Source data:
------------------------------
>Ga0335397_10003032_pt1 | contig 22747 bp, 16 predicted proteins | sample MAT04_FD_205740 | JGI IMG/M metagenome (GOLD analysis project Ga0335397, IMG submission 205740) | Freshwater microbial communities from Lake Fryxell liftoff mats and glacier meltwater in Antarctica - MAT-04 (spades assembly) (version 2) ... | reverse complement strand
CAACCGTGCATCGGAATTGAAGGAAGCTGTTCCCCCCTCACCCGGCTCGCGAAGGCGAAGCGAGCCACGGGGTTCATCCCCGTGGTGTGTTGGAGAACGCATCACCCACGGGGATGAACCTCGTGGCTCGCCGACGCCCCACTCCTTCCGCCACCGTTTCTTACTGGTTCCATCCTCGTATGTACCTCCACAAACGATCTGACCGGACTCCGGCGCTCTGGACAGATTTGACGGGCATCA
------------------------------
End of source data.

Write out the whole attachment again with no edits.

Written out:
>Ga0335397_10003032_pt1 | contig 22747 bp, 16 predicted proteins | sample MAT04_FD_205740 | JGI IMG/M metagenome (GOLD analysis project Ga0335397, IMG submission 205740) | Freshwater microbial communities from Lake Fryxell liftoff mats and glacier meltwater in Antarctica - MAT-04 (spades assembly) (version 2) ... | reverse complement strand
CAACCGTGCATCGGAATTGAAGGAAGCTGTTCCCCCCTCACCCGGCTCGCGAAGGCGAAGCGAGCCACGGGGTTCATCCCCGTGGTGTGTTGGAGAACGCATCACCCACGGGGATGAACCTCGTGGCTCGCCGACGCCCCACTCCTTCCGCCACCGTTTCTTACTGGTTCCATCCTCGTATGTACCTCCACAAACGATCTGACCGGACTCCGGCGCTCTGGACAGATTTGACGGGCATCA